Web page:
This matchup against Harrison is an interesting one for a few reasons. It would make sense for the Patriots to try a few different guys rushing against Vaitai in this game and Harrison is 39 and hasn't played a ton since they brought him in. But there's one thing Harrison can do: he can bend and get to the quarterback. Vaitai seems to struggle against those quick guys who can bend and sneak past him; he seems better against bull-rushers. 

Nelson Agholor vs. Eric Rowe
Another former Eagles' player makes the list. Remember when the Eagles made a huge mistake by trading away Rowe for a draft pick? Well, it turns out the Eagles ended up with a ton of cornerback depth and don't need Rowe anymore. 

The Patriots have two really good outside corners in Malcolm Butler and Stephon Gilmore, so attacking the middle of the field might make the most sense for the Eagles. Expect Zach Ertz to play a big role in that. 

The Eagles should also try to exploit this matchup. Agholor is so quick and shifty in the slot and that has just never really been Rowe's game. Really, Rowe is playing as the Patriots' nickel cornerback because the Patriots are already set outside. His playing style doesn't really seem to fit on the inside of the field, especially not against a player like Agholor.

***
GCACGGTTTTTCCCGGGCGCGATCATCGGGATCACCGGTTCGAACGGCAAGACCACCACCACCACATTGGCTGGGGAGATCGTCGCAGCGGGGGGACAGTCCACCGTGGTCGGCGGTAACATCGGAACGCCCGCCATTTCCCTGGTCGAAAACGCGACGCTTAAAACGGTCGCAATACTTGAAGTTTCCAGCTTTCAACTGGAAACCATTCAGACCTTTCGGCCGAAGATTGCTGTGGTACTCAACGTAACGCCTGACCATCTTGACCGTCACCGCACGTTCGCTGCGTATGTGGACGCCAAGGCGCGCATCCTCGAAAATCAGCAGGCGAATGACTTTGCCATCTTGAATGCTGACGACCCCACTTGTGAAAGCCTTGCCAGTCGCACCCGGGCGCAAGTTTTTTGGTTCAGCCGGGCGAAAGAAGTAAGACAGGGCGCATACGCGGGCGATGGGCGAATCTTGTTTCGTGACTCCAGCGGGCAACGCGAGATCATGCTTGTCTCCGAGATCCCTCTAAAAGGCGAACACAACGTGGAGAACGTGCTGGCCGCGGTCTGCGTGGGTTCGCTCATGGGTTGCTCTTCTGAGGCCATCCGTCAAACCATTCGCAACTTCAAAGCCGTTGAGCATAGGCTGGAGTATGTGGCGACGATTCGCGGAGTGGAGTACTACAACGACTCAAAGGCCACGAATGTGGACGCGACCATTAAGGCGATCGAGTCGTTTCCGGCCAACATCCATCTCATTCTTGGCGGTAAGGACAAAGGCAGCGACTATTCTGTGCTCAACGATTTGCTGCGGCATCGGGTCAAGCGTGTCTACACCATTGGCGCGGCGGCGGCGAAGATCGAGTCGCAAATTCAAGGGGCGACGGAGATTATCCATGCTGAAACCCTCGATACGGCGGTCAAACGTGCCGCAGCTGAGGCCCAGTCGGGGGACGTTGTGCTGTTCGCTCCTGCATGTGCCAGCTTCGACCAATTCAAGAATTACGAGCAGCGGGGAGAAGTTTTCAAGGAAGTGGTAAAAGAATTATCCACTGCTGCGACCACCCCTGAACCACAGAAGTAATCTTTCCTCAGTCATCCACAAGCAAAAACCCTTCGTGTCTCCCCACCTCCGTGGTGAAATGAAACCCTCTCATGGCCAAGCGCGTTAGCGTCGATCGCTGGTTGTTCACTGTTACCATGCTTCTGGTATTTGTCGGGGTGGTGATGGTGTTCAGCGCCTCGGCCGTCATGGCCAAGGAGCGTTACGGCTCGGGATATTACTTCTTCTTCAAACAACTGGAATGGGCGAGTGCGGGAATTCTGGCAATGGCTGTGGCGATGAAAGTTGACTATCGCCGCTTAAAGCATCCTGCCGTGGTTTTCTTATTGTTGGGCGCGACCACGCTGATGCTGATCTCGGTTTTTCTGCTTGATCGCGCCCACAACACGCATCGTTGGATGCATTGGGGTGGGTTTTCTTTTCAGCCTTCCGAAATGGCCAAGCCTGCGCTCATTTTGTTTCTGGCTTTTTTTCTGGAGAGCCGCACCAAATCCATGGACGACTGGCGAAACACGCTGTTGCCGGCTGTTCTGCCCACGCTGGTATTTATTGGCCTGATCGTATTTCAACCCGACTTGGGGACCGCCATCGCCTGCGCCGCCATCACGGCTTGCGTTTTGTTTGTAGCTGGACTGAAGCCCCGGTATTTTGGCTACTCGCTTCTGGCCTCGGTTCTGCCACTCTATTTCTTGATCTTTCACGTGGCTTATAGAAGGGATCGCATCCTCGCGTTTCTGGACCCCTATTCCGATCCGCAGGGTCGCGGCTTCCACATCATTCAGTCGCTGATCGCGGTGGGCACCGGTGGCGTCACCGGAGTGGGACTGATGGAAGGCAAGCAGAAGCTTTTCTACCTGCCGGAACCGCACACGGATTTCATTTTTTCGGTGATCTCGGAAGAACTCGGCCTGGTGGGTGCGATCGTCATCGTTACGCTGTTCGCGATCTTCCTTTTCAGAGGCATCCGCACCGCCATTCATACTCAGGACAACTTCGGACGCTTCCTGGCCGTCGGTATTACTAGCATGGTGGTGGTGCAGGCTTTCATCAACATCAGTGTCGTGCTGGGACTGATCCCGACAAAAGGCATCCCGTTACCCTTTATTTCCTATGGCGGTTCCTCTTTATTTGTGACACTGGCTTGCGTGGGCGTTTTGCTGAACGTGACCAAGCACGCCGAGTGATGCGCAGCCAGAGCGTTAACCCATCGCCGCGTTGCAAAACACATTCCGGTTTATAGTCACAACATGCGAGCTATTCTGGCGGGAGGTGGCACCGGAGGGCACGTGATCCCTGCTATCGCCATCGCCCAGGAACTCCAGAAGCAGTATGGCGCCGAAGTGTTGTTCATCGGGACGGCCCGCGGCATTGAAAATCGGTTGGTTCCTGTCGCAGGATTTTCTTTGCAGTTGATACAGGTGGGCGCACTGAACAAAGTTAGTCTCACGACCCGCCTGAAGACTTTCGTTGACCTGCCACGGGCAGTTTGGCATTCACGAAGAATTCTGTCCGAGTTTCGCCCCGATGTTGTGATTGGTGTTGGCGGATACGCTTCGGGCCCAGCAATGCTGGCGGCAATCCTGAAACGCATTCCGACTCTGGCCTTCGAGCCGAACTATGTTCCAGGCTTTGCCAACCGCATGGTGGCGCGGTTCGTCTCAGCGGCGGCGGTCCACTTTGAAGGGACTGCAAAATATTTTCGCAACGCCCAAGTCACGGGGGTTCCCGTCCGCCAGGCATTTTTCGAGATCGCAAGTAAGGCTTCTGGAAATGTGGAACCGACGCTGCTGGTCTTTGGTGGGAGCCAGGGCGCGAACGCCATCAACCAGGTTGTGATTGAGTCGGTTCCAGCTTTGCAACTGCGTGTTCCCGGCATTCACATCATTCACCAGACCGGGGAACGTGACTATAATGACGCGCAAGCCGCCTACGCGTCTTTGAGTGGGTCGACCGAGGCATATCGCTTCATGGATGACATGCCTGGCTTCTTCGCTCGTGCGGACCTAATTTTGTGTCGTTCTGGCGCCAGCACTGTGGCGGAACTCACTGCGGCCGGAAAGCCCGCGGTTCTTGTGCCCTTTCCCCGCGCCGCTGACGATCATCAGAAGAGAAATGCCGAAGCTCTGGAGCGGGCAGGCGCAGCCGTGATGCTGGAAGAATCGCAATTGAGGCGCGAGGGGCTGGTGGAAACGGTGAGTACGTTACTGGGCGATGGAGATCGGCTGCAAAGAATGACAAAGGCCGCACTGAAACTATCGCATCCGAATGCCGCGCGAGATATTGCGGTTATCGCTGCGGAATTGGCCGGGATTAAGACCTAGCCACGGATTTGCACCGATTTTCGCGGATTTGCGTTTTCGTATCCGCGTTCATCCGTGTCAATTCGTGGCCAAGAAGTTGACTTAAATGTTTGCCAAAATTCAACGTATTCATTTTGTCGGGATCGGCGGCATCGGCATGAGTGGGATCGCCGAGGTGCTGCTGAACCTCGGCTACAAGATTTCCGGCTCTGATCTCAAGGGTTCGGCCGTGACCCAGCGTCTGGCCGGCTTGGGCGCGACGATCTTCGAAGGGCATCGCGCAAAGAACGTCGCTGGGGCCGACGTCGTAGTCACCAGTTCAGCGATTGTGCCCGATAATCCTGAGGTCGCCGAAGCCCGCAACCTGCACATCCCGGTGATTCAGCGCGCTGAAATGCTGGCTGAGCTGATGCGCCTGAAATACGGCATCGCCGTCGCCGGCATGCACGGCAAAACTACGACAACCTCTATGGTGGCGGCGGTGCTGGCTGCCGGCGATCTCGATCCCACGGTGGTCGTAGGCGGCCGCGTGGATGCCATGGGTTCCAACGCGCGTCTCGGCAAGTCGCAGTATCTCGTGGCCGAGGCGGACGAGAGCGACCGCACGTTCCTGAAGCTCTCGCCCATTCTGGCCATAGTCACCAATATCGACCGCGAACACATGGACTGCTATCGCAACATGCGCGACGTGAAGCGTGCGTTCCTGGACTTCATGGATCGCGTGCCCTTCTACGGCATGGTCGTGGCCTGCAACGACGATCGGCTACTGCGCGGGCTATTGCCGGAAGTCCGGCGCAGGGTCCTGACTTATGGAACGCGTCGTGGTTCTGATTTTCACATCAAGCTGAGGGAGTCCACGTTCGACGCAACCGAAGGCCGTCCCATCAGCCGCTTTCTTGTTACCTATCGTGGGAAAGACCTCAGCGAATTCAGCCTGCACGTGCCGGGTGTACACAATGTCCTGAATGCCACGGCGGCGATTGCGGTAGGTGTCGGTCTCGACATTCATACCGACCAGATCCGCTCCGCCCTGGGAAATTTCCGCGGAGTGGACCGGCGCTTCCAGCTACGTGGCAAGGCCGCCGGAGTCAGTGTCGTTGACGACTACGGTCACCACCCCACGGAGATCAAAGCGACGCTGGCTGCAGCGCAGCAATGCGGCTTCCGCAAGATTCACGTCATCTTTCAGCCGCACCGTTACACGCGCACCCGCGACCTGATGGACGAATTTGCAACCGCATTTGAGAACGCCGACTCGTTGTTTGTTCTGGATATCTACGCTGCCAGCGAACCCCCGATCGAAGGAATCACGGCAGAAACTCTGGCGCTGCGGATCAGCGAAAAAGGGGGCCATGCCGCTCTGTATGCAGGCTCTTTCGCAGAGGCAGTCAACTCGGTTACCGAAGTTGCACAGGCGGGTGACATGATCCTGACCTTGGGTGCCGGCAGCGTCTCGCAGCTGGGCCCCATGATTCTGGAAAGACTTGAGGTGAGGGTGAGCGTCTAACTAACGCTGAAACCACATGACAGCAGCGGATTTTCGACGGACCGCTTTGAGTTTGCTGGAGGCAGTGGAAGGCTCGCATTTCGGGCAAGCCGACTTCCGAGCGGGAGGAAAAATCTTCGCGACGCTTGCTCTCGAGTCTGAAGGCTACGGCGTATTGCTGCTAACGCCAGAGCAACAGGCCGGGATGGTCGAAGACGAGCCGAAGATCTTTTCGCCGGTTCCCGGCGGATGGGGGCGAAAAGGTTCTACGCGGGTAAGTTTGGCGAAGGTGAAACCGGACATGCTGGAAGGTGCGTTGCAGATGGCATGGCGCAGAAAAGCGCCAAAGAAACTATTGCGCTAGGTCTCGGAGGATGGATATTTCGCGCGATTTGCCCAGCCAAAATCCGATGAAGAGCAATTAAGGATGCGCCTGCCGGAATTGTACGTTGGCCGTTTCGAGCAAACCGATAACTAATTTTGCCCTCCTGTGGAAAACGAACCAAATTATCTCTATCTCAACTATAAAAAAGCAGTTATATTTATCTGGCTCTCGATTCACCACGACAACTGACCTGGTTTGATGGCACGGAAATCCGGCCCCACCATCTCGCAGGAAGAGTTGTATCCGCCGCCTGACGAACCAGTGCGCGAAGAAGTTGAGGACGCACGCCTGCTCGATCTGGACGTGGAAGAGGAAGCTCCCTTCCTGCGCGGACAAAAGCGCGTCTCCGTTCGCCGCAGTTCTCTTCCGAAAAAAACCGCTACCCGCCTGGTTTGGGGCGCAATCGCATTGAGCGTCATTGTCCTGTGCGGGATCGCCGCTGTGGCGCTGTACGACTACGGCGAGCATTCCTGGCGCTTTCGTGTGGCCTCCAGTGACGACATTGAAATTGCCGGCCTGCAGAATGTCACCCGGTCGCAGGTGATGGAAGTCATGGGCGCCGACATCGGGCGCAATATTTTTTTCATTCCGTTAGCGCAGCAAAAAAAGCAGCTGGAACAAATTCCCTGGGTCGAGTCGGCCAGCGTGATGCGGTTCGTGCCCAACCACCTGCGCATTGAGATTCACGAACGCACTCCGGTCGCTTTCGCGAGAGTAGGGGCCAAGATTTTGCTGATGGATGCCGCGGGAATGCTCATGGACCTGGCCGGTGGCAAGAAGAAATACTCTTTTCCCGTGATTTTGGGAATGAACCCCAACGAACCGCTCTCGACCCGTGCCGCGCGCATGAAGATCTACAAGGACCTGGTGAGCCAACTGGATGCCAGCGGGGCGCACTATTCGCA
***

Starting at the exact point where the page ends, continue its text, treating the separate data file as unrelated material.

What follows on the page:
Eagles Stay or Go — A few easy choices for once

usa-mack-hollins-eagles-bike.jpg
USA Today Images

Eagles Stay or Go — A few easy choices for once

Reuben Frank and Dave Zangaro continue our series examining the future of the world champion Eagles.

Mack Hollins
Roob: Hollins wasn't really a factor later in the season, once Torrey Smith got going, but he did show early in the year what kind of player he can be, notably with that 64-yard TD catch in the second Redskins game. Depending on what the Eagles do about Smith, Hollins should be either the Eagles' third or fourth receiver this fall. Either way, he'll be here, and I expect him to make a big jump in Year 2.